In October last year, Chris Larsen, co-founder of Ripple, said that the company would consider moving to other countries, citing a lack of regulatory transparency in the United States. Since then, people have wondered where the next headquarters of the company would be housed. However, in the middle of a complaint against SEC about the suspected fraudulent offering of shares and the declining price of XRP, Larsen recently made a new statement stating that the company was here to stay.
Speaking to The San Francisco Chronicle, co-founder said that Ripple’s global headquarter will remain in San Francisco. He added:
‘We’re committed to the city. It’s got the most diversity, creativity…it’s got the critical mass.”
Earlier, CEO of Ripple, Brad Garlinghouse, pointed at the likelihood that Ripple could step out of the US due to the “lack” of a regulatory system. He emphasised that the country was “out of step” and wanted to introduce a consistent regulatory system for crypto.
At the time, the CEO said he was wondering whether Ripple would profit from moving to a country where the rules were clearer. He acknowledged that he was fascinated by how the United Kingdom and other G20 nations, including Singapore, Japan and the UAE, had “clear regulatory mechanisms” that enabled “stable markets to grow.”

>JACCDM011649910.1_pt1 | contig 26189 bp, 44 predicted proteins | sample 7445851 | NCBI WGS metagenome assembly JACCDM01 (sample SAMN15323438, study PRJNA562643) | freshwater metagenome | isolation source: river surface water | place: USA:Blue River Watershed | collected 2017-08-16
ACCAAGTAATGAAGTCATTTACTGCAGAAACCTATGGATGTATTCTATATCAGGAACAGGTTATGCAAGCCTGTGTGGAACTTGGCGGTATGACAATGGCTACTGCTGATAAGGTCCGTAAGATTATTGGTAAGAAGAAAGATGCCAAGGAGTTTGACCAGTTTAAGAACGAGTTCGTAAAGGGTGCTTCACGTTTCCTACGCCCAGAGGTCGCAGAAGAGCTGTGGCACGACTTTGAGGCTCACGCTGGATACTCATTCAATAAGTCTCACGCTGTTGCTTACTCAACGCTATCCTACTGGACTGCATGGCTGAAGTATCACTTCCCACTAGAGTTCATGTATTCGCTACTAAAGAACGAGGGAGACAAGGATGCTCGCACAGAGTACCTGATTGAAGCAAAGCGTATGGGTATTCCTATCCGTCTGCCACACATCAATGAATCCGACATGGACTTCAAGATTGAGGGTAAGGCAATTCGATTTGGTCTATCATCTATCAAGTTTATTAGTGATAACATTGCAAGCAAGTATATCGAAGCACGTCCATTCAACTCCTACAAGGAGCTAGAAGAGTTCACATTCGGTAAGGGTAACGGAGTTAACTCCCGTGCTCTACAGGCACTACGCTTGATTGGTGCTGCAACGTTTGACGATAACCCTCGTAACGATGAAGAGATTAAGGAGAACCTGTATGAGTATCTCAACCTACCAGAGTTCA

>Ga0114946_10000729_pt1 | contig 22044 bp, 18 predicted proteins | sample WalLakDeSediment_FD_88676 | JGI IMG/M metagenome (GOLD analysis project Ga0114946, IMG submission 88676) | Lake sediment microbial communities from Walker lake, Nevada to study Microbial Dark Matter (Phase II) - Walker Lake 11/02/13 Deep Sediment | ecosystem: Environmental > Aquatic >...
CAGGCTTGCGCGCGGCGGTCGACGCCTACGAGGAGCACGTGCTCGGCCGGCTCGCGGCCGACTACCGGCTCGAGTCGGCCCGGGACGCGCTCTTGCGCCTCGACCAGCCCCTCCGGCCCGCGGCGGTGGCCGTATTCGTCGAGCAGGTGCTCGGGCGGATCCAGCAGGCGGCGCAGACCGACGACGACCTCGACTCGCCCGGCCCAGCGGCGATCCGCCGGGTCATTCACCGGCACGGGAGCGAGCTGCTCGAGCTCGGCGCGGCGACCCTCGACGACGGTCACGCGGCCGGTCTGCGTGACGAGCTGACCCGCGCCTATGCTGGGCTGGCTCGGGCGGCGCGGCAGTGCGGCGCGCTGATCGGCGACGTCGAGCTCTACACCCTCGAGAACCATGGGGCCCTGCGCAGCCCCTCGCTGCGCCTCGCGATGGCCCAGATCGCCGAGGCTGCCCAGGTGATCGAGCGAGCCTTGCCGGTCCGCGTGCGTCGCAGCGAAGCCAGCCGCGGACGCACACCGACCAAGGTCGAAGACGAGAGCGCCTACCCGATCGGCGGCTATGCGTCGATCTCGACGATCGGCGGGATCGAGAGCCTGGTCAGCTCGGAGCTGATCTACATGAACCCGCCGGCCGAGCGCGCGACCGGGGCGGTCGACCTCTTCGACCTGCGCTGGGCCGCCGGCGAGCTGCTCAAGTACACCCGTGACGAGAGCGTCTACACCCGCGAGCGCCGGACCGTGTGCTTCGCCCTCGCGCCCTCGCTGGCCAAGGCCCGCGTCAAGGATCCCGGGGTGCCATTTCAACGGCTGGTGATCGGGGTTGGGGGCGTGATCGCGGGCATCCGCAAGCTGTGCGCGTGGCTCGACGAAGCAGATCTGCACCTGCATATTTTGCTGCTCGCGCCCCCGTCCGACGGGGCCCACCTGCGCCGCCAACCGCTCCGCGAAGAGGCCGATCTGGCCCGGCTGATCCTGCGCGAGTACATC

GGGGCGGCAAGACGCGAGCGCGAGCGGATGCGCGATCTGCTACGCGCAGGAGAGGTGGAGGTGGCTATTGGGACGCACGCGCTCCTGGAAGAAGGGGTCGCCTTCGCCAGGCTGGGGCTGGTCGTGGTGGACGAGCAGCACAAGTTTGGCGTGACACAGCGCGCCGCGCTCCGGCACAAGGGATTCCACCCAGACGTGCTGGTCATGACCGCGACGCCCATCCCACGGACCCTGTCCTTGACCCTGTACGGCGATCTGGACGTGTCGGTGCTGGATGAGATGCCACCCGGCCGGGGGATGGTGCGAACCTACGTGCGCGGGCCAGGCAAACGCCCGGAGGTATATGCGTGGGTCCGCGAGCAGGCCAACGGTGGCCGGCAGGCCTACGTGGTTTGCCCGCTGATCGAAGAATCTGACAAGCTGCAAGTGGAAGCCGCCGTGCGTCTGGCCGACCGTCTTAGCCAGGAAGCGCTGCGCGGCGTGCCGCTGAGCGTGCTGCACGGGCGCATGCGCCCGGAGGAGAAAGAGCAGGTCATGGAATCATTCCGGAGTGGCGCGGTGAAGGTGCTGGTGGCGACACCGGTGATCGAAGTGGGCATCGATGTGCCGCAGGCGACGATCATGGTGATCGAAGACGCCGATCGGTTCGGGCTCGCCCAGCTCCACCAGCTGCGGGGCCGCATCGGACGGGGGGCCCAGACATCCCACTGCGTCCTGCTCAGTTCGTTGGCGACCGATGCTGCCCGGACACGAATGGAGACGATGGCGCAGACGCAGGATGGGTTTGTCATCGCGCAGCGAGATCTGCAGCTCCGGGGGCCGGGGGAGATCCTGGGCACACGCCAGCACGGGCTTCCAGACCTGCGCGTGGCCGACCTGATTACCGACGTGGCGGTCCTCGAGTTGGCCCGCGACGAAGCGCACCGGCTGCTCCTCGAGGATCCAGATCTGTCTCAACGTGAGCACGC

In the meantime, another top crypto company in the neighbourhood has planned to do away with its headquarters. Coinbase CEO Brian Armstrong said that in the midst of the firm’s home policy work, they chose not to have a base in San Francisco, but to keep their offices open. The CEO added that the business is “decentralised”:
“As we’ve moved to a remote first environment, we realized that we no longer have a headquarters located in any one city.”
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